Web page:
The irony is that the Russian intervention had a negative effect, allowing the Assad regime and Iran to restore control, after their initial failure in defeating the revolutionary forces and the terrorist groups. Now the Russians have a “positive” role in balancing the opposing forces, and more specifically in limiting the activities of Iran and its militias on the ground. Russian President Vladimir Putin declared clearly: “I have decided that a significant part of the Russian military contingent in the Syrian Arab Republic is returning home to Russia.”
If the Russians leave or reduce their presence in Syria, their influence in Syria would also dwindle, which would most probably be in the interest of the Iranians. Khamenei’s regime has been fighting for almost total domination of Syria, except for the Kurdish areas on the border with Turkey. Its presence can be traced through the deployment centers of its militias on Syria’s borders with Iraq, Lebanon and Jordan, and of course in Damascus.
The motives behind the Russian declaration of a partial withdrawal from Syria are not clear. Is it due to disagreements with the Iranians about areas of control and management of the situation on the ground? Or is it part of calming things down with the US, which also has smaller forces on the ground in Syria?
It is natural for the allies of Assad to disagree about the postwar period. The Iranians seek control and domination in the context of their challenge to the US, and pressurizing it. As for the Russians, they also want to create a balance with the US in many conflict regions in the world. However, these calculations by the Russians and the Iranians can only align temporarily, as was the case during the war. Both countries entered Syria on the pretext of fighting terrorism, but the battles their forces fought were directed against the armed Syrian opposition forces as well. The US-led coalition was the only party to concentrate on fighting Daesh.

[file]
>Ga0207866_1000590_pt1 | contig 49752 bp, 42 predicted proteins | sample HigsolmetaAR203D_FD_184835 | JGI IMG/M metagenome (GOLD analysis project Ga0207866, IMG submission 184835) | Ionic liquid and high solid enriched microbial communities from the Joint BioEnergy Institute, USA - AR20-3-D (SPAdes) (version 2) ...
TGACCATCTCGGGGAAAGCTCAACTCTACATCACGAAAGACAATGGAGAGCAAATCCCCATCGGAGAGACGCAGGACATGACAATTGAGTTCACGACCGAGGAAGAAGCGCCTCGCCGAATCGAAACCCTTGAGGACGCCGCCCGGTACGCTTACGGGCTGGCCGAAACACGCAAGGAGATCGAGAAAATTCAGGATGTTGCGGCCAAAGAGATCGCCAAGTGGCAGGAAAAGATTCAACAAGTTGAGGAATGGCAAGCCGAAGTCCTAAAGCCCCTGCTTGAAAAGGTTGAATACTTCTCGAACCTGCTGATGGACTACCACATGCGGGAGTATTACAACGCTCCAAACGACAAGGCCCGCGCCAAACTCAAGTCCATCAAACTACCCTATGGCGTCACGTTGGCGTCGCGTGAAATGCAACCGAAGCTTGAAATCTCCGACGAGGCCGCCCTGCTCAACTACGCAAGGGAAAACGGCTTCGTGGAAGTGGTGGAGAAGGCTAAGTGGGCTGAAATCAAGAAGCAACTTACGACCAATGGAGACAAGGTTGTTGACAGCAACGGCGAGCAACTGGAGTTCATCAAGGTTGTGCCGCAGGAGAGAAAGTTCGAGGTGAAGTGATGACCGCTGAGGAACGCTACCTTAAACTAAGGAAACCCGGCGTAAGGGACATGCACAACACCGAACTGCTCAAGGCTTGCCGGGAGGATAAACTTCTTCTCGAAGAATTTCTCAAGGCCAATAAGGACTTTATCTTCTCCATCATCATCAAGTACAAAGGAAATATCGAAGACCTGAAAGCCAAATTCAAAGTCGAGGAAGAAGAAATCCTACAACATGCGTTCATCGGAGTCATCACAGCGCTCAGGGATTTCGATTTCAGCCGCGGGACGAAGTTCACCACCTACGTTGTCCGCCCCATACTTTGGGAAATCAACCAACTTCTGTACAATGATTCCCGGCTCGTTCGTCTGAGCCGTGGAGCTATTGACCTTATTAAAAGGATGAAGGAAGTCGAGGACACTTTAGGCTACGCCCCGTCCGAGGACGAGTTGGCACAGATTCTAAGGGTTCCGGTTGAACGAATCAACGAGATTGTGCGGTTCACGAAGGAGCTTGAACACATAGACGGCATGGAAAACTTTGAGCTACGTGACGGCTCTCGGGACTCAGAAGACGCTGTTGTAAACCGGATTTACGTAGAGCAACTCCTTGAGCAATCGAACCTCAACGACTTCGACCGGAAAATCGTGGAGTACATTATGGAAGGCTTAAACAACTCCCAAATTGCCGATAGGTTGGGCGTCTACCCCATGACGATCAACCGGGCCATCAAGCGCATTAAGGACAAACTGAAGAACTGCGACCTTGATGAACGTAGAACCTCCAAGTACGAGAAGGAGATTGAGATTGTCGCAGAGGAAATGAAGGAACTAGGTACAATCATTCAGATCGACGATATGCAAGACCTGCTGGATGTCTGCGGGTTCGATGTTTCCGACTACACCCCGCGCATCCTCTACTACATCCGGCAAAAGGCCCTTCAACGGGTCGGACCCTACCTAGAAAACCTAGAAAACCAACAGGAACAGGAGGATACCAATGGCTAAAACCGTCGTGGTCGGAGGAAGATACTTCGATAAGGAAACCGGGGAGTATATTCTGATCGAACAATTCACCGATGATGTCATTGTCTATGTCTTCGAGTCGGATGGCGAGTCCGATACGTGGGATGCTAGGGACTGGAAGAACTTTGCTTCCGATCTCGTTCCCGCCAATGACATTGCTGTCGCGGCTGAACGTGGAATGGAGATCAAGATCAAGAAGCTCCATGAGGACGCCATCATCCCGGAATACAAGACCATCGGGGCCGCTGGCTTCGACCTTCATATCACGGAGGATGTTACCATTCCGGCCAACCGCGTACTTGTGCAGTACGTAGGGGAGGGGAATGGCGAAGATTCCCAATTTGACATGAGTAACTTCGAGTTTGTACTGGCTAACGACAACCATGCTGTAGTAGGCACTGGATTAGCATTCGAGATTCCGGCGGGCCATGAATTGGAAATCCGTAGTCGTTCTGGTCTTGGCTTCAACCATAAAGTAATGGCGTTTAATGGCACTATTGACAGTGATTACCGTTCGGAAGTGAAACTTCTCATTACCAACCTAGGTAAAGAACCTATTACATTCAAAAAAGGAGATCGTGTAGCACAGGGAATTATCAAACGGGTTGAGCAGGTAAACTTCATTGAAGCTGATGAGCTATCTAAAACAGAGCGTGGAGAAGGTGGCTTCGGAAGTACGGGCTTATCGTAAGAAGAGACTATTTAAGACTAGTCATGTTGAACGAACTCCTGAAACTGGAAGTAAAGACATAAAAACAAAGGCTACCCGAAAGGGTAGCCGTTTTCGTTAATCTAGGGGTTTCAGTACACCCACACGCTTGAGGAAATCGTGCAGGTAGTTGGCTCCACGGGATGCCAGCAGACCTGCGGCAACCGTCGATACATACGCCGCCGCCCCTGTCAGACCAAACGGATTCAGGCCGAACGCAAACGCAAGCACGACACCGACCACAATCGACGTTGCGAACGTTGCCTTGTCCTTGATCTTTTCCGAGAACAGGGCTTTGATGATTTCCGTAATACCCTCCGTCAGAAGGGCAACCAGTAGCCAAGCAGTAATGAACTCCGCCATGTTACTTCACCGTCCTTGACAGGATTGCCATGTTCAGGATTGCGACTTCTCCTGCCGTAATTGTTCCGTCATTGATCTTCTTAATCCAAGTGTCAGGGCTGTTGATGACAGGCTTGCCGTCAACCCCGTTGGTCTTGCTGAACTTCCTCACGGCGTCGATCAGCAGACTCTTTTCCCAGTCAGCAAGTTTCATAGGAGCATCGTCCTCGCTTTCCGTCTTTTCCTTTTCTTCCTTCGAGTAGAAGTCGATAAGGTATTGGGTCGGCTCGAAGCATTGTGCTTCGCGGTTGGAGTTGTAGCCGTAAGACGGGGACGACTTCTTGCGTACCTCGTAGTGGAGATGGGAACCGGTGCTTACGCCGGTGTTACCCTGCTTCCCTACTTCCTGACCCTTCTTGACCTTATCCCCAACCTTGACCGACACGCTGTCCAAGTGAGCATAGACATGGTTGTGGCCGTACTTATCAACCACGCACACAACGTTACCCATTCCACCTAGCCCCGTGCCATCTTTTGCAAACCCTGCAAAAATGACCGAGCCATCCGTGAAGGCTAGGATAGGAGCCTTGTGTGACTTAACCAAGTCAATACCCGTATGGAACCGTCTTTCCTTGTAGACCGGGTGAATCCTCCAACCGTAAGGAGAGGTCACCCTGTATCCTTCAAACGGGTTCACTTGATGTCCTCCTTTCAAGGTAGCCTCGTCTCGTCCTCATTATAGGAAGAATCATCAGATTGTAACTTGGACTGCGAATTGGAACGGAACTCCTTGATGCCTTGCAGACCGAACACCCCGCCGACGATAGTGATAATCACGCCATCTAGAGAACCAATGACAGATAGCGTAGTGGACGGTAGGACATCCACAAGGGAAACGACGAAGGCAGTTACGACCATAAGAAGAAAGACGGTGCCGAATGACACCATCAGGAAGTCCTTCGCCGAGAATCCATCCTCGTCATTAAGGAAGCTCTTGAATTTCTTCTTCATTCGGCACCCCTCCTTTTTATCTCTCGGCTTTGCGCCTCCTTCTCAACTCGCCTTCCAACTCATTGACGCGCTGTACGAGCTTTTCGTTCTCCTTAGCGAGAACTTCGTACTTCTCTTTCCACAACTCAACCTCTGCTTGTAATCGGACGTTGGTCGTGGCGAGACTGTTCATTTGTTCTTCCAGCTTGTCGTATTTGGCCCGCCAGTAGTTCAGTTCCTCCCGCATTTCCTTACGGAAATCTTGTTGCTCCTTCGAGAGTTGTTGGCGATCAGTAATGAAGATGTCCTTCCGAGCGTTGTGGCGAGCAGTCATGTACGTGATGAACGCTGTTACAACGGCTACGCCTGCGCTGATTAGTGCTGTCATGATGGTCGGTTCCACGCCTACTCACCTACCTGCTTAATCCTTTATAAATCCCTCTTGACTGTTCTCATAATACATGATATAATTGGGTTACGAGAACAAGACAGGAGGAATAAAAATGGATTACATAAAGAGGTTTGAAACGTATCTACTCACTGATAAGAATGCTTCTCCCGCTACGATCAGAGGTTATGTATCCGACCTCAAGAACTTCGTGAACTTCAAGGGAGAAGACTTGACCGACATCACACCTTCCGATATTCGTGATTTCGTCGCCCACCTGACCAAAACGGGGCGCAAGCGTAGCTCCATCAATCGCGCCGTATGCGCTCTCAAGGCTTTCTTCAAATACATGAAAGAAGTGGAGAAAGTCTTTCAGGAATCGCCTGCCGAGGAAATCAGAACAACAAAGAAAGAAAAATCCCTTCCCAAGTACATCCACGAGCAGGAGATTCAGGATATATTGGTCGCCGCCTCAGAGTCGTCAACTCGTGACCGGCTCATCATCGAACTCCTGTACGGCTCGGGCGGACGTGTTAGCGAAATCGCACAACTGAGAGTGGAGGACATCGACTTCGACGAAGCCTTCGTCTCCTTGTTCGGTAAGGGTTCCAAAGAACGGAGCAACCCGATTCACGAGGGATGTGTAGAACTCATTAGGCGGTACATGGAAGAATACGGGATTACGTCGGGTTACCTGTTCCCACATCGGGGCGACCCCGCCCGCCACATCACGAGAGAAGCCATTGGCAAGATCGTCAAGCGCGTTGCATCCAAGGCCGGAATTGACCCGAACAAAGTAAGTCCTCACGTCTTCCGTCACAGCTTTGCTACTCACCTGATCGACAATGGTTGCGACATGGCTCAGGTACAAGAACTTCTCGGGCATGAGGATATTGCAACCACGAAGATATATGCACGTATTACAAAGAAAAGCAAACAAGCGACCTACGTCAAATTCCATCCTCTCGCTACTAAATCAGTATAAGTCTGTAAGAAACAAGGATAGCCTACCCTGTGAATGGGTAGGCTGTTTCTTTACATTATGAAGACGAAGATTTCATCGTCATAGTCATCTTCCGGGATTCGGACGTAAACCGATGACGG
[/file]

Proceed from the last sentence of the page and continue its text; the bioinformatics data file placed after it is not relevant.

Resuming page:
Moscow has no interest in protecting and supporting the Iranian forces, which are made up of tens of thousands of multinational militias that Iran brought from different countries. What would Iran give the Russians in return for this military service? Practically, nothing.
If there is a sense of danger from Iranian expansion, and a will to confront it, Syria would be suitable quicksand to become a trap for the Iranian Revolutionary Guards.
But reducing Russia’s military presence would weaken the Syrian regime and the Iranian militias, so is it possible that the Kremlin wants to abandon its Syrian ally and sacrifice everything it did for it?
It all depends on a regional and American plan, if there is one, to confront the Iranian influence in Syria. If there is a sense of danger from Iranian expansion, and a will to confront it, Syria would be suitable quicksand to become a trap for the Iranian Revolutionary Guards. The Iranian militias would not be able to settle in a hostile environment, especially if the peace negotiations fail; and these negotiations will never succeed as long as Assad, supported by Iran, impedes any solution that combines both the opposition and the regime in one government. The partial Russian withdrawal and the failure of the recent Geneva talks can be developed into pressure factors on the Assad regime and Iran to reconsider their positions and offer realistic compromises.
• Abdulrahman Al-Rashed is a veteran columnist. He is the former general manager of Al Arabiya news channel, and former editor in chief of Asharq Al-Awsat. Twitter: @aalrashed